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Creatine: Myths Debunked

Creatine is one of the most talked about and arguably one of the most debated supplements on the market today. It doesn’t take an advanced gym goer to have heard about creatine and its supposed benefits and side effects. Unfortunately, there are a lot of myths and misconceptions about creatine and its uses in health, fitness, performance and strength & conditioning. What is creatine? In layman’s terms, creatine helps to increase the energy source within the muscle and combat fatigue during your workout enabling us to work harder for longer with a higher degree of intensity. Ultimately this vastly improves your strength and muscle size.


How does Creatine work?

To really break down how creatine works we need to delve a little deeper into the muscle cell. As muscles contract, they do so by splitting ATP into ADP and P (a phosphate group) and creating or releasing ENERGY within the inner membrane of the mitochondria, the cells power house. This is the energy used by the cell (in this case the muscle cell during muscular contraction) but what happens after? The cell is left with an abundance of ADP to which it requires ATP. This demands an anabolic reaction and the addition of a lone P (a phosphate group) to make ATP once again. This is where creatine or creatine phosphate comes into play. These phosphate groups are taken from your bodies PCr (creatine phosphate) store therefore supplementation of creatine phosphate increases the abundance and availability of free phosphates readily available for this reaction to take place. Bottom line: the more PCr you have the more work you can accomplish before fatigue sets in.





There are more myths about creatine than I could possibly mention or would even care to entertain. Every week I hear a new myth, so here are just a few of the more commonly debated points about creatine. Note: throughout this article I will refer to creatine as “creatine”, however I am really referring to micronize creatine monohydrate. There are various types of creatine available on the market and without doubt the most beneficial, safest and most tested form of creatine is micronized creatine monohydrate. So if you are looking for a creatine, make sure it is micronized creatine monohydrate, I wouldn’t use anything else.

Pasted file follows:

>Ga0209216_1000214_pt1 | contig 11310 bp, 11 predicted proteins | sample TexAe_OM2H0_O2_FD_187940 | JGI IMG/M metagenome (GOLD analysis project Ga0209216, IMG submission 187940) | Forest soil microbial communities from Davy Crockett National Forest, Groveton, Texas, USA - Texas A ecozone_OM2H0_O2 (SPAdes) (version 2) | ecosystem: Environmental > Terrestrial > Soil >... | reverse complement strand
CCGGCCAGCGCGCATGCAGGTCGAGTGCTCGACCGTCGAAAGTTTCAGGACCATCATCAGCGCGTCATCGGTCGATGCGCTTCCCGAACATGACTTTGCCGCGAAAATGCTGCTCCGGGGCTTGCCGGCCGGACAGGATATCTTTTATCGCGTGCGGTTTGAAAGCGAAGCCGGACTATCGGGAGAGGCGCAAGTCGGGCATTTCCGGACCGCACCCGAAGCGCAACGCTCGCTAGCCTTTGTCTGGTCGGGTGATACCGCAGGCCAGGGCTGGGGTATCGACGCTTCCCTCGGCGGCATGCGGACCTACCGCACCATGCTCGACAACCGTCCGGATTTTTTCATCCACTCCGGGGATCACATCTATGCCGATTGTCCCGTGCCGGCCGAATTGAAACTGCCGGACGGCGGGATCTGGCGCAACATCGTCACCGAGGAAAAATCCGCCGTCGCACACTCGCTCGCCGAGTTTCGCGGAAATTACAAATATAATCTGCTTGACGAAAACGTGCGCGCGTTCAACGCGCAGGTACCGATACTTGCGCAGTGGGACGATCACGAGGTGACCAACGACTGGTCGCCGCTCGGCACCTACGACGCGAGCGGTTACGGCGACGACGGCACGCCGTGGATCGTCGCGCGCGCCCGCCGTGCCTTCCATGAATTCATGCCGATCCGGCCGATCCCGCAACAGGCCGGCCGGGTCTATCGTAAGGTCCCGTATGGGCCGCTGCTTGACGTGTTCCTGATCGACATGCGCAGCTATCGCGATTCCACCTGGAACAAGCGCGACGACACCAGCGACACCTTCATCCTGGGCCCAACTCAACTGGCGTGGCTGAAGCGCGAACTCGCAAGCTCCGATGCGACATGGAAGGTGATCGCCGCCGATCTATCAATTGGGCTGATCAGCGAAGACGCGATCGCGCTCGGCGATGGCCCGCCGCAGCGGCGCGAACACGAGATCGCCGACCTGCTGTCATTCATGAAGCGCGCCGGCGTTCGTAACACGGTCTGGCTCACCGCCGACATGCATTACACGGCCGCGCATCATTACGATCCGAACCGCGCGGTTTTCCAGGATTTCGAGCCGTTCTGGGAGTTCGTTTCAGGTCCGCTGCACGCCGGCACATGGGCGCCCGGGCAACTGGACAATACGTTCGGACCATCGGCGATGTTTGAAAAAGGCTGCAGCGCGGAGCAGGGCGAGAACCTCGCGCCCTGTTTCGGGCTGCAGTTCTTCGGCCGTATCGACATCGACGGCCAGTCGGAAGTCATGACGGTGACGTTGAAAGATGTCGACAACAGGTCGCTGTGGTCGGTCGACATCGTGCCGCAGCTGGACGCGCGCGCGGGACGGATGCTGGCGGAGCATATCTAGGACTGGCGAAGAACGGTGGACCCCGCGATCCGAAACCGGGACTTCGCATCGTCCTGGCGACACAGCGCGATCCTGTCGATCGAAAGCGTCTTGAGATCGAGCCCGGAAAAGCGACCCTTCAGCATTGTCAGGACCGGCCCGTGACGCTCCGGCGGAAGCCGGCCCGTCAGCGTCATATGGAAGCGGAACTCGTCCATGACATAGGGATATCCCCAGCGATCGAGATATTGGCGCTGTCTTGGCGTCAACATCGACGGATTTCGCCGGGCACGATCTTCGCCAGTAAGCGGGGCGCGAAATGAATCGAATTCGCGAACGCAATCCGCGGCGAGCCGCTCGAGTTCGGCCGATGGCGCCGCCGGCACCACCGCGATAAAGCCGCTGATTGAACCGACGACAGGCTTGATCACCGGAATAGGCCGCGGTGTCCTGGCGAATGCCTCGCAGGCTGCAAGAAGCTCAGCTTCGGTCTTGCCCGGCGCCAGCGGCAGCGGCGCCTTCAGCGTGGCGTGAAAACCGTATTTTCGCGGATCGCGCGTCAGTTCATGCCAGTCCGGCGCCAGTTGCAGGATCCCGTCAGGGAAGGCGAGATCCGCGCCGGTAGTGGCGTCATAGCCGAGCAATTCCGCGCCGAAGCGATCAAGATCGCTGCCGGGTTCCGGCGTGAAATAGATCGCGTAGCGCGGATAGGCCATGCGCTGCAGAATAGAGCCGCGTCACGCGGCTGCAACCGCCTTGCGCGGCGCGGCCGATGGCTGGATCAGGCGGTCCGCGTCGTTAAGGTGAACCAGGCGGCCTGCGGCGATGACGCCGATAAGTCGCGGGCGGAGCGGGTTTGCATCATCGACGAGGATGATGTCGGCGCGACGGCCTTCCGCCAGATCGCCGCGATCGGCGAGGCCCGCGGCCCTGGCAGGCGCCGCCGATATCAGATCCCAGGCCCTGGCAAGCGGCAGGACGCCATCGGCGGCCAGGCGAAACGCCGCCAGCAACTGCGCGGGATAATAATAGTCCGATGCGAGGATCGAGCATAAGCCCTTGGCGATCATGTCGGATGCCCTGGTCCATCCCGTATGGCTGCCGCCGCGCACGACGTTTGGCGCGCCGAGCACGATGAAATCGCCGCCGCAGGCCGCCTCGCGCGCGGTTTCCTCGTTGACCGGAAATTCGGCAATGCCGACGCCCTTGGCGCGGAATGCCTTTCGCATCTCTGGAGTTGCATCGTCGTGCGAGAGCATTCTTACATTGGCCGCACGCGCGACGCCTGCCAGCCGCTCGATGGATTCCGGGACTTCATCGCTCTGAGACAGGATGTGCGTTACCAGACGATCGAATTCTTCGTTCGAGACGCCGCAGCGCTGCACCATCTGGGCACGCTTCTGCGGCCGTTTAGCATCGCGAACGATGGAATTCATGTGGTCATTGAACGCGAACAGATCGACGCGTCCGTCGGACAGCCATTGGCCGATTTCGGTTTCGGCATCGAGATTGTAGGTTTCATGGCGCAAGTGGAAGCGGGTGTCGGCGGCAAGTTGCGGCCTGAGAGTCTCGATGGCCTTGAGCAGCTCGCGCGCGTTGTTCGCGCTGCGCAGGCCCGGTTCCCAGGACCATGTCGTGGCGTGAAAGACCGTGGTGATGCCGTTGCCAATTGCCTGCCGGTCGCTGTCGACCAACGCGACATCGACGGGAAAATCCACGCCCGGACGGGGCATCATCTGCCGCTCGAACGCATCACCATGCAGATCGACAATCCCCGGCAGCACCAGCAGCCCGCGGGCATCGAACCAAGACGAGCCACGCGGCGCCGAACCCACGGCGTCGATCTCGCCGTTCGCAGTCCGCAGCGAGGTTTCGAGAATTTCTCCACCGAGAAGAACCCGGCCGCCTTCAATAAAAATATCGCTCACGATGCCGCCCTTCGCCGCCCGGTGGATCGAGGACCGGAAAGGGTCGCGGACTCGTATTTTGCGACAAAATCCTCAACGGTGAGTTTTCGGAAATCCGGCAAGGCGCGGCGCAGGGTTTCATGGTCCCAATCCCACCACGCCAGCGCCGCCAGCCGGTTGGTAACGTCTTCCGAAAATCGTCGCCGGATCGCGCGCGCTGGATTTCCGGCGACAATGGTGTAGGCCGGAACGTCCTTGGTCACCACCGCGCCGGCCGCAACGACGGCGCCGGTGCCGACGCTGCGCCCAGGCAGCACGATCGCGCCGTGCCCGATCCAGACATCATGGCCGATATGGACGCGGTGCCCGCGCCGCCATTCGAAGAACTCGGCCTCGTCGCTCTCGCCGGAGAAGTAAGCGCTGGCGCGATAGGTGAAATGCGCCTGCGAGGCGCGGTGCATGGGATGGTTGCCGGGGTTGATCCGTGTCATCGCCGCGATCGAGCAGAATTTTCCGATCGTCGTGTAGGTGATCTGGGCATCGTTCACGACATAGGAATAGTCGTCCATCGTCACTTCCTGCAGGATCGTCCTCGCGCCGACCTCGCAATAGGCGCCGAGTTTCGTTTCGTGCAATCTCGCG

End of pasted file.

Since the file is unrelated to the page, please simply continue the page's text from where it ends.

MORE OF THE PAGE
Creatine leads to weight gain and should only be used when “growing” or “bulking”


False. Creatine may cause and initial increase in weight anything from 0.5 to 3% of your bodyweight mass increase in a short space of time, however this is generally water weight and extra water being taken into the muscle cells, which for some people isn’t always a bad thing, even when cutting (1,10). Most importantly, even though there is an initial increase in water, it has been well documented that creatine supplementation along with resistance training results in lean body mass and a decrease in fat mass leading to an improvement in body composition (24-25). Is that not exactly what we want to achieve whilst cutting or getting lean?



Creatine causes kidney and liver damage


Just to clear it up before I delve a little deeper, here are a few facts:


  • Long-term supplementation with creatine has no effect on blood lipid profiles (5).

  • 12-week creatine supplementation has no effect on blood lipid profiles (5).